BUT WHAT I HAVE LEARNED:
Some things though, seem to be definetly common to all of Spain, but also the parts of the world that I have the pleasure to celebrate Christmas in:
1) There is too much to eat and to drink
2) Dinner lasts for hours and hours
3) Uncle antonio gets terribly drunk and starts telling dirty jokes
4) Aunt Maria breaks up in tears because grandma used to love so much these reunions, and now she no longer here
5) Whoever has brought the most kids acts and feels the most important and is actually the most anoying
6) It is impossible to agree on music or which television program to watch
7) There is always someone who mentions, that we should enjoy each other and forget about TV/music (and he/she is right, though nobody listens).
But most importantly: great moments are shared, great feelings are in the air and something special covers the night when we all finally go to bed.
That is what we say in Spain these days. Or “Felices fiestas”, which my favorite politically correct american fellows call “happy holidays”.
I have had the pleasure to enjoy Christmas in many countries in the world. Something truly incredible is how many little funny traditions and habits gravitate around Christmas in any particular culture.
Germans, with their Avent calendars that hide a little something everyday on the way to Christmas Eve. Or their delicious obsession about baking cookies. A minimum of 50 different cookie-cut-out-shapes belong to every standard German home. NEVER accept the invitation to stay overnight in a German home with less than 50 cookie-cut-out-shapes in their kitchen. Something is for sure wrong with them. Run and don’t look back!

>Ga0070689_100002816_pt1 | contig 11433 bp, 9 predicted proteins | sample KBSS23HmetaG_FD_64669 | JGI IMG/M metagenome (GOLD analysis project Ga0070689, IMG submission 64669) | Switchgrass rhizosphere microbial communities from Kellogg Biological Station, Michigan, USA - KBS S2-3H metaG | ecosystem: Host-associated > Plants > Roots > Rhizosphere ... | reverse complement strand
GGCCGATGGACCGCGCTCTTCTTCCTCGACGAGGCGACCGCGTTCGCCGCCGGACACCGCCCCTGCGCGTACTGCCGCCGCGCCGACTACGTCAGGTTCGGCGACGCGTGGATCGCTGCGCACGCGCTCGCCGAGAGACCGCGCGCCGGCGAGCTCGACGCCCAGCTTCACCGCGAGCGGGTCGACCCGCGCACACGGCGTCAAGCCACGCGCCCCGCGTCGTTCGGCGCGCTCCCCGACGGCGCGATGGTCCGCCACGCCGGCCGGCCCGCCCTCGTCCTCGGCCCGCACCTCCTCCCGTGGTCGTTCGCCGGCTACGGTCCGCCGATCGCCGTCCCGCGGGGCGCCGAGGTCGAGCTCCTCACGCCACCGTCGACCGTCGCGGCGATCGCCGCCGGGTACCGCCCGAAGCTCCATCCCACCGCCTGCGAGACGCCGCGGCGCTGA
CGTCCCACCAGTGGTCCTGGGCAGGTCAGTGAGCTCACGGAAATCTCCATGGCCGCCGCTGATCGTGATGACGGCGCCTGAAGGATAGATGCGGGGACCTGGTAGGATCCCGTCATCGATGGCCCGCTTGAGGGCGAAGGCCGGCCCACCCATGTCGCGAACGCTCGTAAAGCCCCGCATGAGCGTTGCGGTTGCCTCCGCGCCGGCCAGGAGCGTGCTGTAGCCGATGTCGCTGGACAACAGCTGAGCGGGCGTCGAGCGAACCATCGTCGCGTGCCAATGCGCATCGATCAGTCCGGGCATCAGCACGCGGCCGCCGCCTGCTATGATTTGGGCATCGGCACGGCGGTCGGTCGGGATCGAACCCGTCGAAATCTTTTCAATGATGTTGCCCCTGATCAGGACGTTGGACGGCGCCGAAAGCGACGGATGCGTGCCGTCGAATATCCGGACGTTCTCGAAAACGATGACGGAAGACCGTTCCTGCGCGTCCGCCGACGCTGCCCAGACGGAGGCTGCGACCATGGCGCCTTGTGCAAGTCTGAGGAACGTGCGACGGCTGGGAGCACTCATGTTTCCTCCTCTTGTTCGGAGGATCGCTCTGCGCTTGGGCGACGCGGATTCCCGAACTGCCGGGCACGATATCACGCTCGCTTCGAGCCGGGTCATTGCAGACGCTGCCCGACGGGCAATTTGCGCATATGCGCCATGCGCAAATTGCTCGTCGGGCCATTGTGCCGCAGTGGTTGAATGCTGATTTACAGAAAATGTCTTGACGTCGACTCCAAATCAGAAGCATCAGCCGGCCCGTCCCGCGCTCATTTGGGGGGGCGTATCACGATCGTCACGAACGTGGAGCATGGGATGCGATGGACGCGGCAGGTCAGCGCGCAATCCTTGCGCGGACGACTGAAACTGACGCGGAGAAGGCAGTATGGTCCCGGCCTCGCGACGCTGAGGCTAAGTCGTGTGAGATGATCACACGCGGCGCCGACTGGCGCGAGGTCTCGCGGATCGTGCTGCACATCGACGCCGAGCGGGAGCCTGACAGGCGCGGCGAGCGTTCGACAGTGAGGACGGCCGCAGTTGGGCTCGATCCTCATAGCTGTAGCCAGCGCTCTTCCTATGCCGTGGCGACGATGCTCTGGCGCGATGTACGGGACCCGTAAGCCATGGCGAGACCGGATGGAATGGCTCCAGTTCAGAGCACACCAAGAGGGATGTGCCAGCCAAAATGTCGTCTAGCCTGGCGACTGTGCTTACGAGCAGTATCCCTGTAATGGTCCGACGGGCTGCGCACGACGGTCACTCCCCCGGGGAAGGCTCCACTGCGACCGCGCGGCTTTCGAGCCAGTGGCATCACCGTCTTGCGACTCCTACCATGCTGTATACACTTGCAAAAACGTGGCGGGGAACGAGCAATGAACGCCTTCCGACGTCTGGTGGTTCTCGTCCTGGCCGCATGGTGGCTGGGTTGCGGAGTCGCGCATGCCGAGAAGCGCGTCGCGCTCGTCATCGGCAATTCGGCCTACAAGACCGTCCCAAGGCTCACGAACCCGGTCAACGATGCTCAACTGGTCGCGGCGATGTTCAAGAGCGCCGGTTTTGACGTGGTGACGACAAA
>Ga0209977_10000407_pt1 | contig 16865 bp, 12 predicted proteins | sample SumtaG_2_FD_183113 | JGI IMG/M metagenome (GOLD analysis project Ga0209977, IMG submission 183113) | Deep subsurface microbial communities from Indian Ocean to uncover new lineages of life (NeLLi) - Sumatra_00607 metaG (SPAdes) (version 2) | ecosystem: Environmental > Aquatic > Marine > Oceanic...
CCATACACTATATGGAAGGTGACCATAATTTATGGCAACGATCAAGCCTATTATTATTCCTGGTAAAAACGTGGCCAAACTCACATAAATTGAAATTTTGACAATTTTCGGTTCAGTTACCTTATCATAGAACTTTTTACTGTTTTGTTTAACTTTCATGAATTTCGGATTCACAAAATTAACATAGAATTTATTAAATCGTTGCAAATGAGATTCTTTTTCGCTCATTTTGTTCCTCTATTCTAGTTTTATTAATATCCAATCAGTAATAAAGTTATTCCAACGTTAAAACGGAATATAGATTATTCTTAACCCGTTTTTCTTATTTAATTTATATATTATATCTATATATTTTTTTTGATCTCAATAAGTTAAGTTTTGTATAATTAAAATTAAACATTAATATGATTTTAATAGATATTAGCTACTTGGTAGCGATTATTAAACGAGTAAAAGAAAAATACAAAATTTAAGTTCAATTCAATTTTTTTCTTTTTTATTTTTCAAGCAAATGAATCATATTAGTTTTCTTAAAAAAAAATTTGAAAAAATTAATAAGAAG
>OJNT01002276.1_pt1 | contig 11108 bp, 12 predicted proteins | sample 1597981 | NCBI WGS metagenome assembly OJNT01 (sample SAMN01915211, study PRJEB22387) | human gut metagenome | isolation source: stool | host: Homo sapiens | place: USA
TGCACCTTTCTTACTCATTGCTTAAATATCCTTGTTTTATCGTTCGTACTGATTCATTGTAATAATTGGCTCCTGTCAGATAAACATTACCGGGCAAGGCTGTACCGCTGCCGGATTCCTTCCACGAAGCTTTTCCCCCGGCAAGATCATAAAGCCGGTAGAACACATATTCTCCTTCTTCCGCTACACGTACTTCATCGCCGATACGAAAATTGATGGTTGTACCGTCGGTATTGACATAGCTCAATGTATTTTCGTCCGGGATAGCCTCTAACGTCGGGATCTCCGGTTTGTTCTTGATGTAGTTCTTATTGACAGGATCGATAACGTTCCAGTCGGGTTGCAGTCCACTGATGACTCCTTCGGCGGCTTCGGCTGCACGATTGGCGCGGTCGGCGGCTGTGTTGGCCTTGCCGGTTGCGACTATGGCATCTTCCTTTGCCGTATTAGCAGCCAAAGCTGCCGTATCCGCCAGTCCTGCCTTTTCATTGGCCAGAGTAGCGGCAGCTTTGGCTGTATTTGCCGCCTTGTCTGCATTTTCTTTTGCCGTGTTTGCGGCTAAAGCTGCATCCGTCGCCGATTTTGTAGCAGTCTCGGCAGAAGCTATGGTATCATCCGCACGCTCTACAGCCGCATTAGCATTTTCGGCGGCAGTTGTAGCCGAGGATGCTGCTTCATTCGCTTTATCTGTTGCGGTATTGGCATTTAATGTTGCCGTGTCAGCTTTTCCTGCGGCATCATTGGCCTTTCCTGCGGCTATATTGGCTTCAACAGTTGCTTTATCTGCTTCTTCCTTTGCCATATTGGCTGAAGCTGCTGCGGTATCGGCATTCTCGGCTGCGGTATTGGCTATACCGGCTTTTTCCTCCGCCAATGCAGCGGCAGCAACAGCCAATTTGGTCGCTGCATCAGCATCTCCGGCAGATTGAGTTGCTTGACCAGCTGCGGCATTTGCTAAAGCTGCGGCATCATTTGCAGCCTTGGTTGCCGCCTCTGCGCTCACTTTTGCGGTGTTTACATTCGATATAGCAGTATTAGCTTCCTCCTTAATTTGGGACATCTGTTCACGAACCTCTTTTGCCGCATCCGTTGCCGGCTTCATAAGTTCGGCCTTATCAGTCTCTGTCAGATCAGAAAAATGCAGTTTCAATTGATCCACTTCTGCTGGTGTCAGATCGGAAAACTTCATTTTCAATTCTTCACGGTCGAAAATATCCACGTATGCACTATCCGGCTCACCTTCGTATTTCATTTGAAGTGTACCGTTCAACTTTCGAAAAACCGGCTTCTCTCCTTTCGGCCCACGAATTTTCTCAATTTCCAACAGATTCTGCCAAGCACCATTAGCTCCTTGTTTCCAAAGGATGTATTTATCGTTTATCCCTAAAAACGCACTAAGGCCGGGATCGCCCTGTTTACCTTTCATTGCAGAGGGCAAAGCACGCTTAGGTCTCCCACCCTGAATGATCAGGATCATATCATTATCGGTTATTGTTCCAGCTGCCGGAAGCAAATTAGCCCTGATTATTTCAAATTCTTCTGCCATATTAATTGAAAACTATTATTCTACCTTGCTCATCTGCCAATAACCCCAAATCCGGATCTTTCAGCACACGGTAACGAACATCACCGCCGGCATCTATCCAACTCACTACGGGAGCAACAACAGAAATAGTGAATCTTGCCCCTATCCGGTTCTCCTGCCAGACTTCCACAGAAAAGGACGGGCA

Americans, with their Carrols and the abusive use of colors and lights. Everybody knows that the Chinese wall is the one construction that can be seen from outer space. At night, that certainly applies to the average american home in its X-mas decoration (with a minimum of 15 reindeers + Rudolph in the frontyard). This might be one of the traditions that I am not sure if even mr president Obama will be able to change in his crusade against global warming (don’t worry Barrak, there is still plenty else to do).
Brits, with their socks by the chimney and the house full of candles, making sure that fireman are kept well busy over the holidays. Maybe Americans (i.e. Coca-Cola) invented the current image of Santa Claus. But one thing is sure: the country keeping alive the believe is the UK. How couldn’t they, if their kids get to see everyday the huge red noisy cars full of lights driving around their peacefull burning homes. This is not meant as an accusation, but I think someone stole the idea of oh-so-famous-Rudolph from the UK’s hyperactive fireman.
These are just a few examples. We will get to Spain. Mañana, of course. Meanwhile, I invite you to enjoy a glass of “The Spanish Quarter” or your favourite red wine. And no, I will not be offended – rather honored – if you pick a Spanish wine to be part of the famous traditions of “Christmatizing” red wine. Be it the Swedish “Glog”, the German “Gluehwein” or the Polish “Roz Grozaniez” (sorry for the spelling). It is always a pleasure to be invited to be part of your Christmas traditions.
Salud y felices fiestas!
There is a species in danger of extinction. Authentic Spanish bars. They are dying out leaving room for the two big phenomenae in Spains gastronomy: restaurant chains and design bars. They are difficult to tell appart, but they are both missing one little -heck no!- BIG characteristic: they are not authentic.
Nothing against them: they are clean, they are professional… But I guess that is my point: those are characteristics that are key for a hospital. But a bar?
Good news is: there are still many out there. How to recognize them? Simple and surprising: the floor is dirty and it is very loud. Menus are handwritten and still always wrong. “We run out of that, but we got excellent pulpo a la gallega” they might tell you. No-one will speak english, but dont worry, it will be to loud to notice anyways.
Am I recommending you to go to restaurants with dirty floors? Yes I am, but only if they are packed. My reco: if you see a restaurant full of people and the floor is dirty: they serve good and authentic food. Note: if its empty and dirty, the owner is just a lazy bastard. We got some of that too.
Look out for them: a species in danger that we might tell our kids about one day. Enjoy your tapas and don’t worry about throwing anything on the floor when finished: it will increase their revenues.